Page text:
Starweek Magazine

Every word counts

Ida Anita Q. del Mundo - The Philippine Star
Every word counts
Talinghaga creator Patricia Ramos holds the market version of the game

Freelance artist and art teacher Patricia Ramos is making every word count with her game Talinghaga, which aims to teach players the indigenous script Baybayin.

The card game started as Ramos’ undergraduate thesis in 2017 as a Visual Communication major at UP-Diliman.

Baybayin was one of the topics she wanted to take up in her thesis and she originally was considering creating a workbook or an app on the topic. The idea eventually evolved into a card game.

“I got more into board games when my co-designer Juan Miguel Tolentino and I used to go to boardgame cafés,” Ramos shares. She enjoyed the fun and immersive experiences that boardgames offered and thought it would be a good idea to use gaming to teach Baybayin.

She especially enjoyed the tangible and tactile process of playing with cards and also notes that there are already several Baybayin apps available.

As an art major, she enjoyed designing the cards and even had clay figurines in the original version.

Her thesis project had a bigger box and clay figurines.

“I also saw the value of learning through something that is not digital,” says Ramos. “It’s very good that technology is being integrated into education now, but I think we also have so much potential with all the material that we can use for kids to learn through stuff like boardgames or even physical activities or hands-on art activities. Let’s give their tablets a break for a bit.”

Talinghaga is a word-building game with each card printed with Baybayin syllables and their Roman letter equivalent on one side and a kudlit or sabat on the other side.

The kudlit changes the syllable’s vowel depending where it is placed on the syllable (from ba to be/bi or bo/bu, for example), while the sabat, a little cross or x-mark, cancels the vowel sound completely.

The Scrabble-like game has players spelling out words on their turn. They can also “steal” by adding syllables to their opponent’s collection of words or add on to their own words on the table.

Punta can become pupunta, then pupuntahan, for example. Bulak can be stolen to become bulaklak.

“One of the things that I really like about Tagalog is that by adding a single syllable, you can change the whole word completely,” says Ramos. This unique aspect of the language is highlighted in the game.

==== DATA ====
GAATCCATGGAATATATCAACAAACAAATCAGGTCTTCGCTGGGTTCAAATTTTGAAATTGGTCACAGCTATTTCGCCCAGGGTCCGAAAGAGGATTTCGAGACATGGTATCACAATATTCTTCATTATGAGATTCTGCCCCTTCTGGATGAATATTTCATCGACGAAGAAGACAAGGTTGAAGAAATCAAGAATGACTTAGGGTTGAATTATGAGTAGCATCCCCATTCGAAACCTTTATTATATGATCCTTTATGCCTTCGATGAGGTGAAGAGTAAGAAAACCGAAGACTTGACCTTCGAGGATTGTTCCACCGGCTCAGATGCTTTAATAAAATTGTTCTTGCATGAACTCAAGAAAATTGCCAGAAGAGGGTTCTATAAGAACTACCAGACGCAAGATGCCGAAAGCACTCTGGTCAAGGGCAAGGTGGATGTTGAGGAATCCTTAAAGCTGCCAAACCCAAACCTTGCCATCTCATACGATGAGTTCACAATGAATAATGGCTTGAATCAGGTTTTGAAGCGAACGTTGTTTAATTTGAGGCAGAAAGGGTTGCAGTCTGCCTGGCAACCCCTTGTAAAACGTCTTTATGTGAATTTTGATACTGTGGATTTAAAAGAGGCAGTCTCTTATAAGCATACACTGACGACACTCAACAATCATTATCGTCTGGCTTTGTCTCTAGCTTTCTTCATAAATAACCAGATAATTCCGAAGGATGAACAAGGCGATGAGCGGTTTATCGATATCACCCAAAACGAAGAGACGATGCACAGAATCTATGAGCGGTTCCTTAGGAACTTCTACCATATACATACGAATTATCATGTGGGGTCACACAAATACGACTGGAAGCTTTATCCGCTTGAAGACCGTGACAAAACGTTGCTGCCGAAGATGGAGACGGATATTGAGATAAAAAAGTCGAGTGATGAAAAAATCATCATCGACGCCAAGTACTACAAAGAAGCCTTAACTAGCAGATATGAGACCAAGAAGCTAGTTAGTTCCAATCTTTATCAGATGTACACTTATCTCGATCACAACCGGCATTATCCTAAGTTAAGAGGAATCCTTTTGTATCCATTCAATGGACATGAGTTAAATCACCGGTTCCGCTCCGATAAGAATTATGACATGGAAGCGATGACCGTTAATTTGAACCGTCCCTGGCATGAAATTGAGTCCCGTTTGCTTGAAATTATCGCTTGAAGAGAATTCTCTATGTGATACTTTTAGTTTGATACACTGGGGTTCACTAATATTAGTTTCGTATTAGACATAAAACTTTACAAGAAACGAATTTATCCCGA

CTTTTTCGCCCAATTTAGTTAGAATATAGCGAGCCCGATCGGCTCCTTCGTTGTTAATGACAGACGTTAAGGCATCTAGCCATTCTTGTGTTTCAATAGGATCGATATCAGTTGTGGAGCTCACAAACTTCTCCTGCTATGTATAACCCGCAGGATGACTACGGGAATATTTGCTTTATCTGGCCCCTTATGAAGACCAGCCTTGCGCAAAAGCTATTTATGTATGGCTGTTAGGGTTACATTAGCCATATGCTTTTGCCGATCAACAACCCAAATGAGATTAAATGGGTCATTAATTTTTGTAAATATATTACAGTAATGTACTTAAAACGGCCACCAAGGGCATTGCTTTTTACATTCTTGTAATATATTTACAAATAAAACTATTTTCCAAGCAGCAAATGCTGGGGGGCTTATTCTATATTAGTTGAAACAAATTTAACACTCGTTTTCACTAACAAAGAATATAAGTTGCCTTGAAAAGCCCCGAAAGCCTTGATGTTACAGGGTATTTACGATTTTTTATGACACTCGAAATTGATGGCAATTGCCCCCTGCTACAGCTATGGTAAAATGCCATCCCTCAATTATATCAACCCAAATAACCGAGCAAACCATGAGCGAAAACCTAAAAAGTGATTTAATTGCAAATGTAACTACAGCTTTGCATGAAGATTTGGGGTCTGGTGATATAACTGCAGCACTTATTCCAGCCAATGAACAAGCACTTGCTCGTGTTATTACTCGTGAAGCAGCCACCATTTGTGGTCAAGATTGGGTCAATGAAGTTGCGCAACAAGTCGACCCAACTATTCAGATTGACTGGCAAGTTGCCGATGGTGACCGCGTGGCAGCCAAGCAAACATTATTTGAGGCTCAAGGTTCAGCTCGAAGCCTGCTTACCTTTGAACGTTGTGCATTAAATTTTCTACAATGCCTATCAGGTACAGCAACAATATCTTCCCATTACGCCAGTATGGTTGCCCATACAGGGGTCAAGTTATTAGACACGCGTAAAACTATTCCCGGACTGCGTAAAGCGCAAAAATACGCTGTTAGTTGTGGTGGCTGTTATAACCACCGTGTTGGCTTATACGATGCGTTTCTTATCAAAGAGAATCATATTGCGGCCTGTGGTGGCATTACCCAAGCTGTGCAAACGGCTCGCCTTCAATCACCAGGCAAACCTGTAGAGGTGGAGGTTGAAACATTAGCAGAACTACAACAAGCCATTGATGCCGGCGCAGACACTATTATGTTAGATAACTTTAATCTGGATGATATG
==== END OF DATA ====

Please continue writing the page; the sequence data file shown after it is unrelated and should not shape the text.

After a set number of rounds, the player with the highest points wins. Ramos says there are also players who adapt the rules for solo playing.

It is a simple game, “but the challenge is in knowing words that you can spell out,” she says. “I hope it will up the appreciation for the Tagalog language.” She hopes that competitive players will be moved to beef up their Tagalog vocabulary so they can score higher points.

After several play tests, Ramos and Tolentino were able to fine tune the gameplay. Last year, Talinghaga was picked up by Game Detective, a boardgame specialist and distributor. Talinghaga is Game Detective’s first foray into publishing an original game, says Ramos.

Adapting her game for mass production was another challenge.

They had to make the cards smaller so they wouldn’t occupy the whole table during game play.

They replaced the handcrafted clay figurines with much simpler components.

While her thesis output was housed in a big box, the current version of Talinghaga fits conveniently in a small cloth pouch.

“I don’t regret it because it’s more portable now,” she says, noting that now players can take the game anywhere.

As for Ramos, her dream is to take the game to even farther places, especially schools. In fact, for every purchase, another game set is donated to a public school. “We’re trying to collect enough to donate to several public schools,” she says.

For the young game designer, learning to write Baybayin and the current trend of using the script calligraphy in contemporary designs is just the first step.

“The real goal is to encourage people to find ways to be more nationalistic or to find more pride in the Philippines.”

She hopes that Talinghaga will inspire players to learn more about Baybayin. Then they may discover that there’s not just one indigenous script but 18 different scripts, each suited for a different language across the Philippine regions. Ramos says ideas for expansion packs with these other scripts could be in the works if the first print run of Talinghaga does well.

She also dreams of reaching out to more and more students through school tours and hopefully tap into the Fil-Am, OFW and millennial immigrant communities who want to get back in touch with their roots.

“Knowing the roots of your culture and the secrets of your culture that you didn’t learn in school, hopefully also motivates you to learn more about the people behind the culture and the issues they are struggling with.”

Ramos says: “Through learning about Baybayin I want to help the indigenous people. I am proud of my culture and I want it to stay alive, so I will protect the people who make that culture a reality in the first place.”

She adds, “A country’s development should be in sync with its culture and how they value their heritage. I want to see Filipinos proud of their national history and culture.”

Though Talinghaga is a game, its noble aspirations for its players and the nation are worth taking seriously.

To order Talinghaga, visit www.thegamedetective.com/products/talinghaga.

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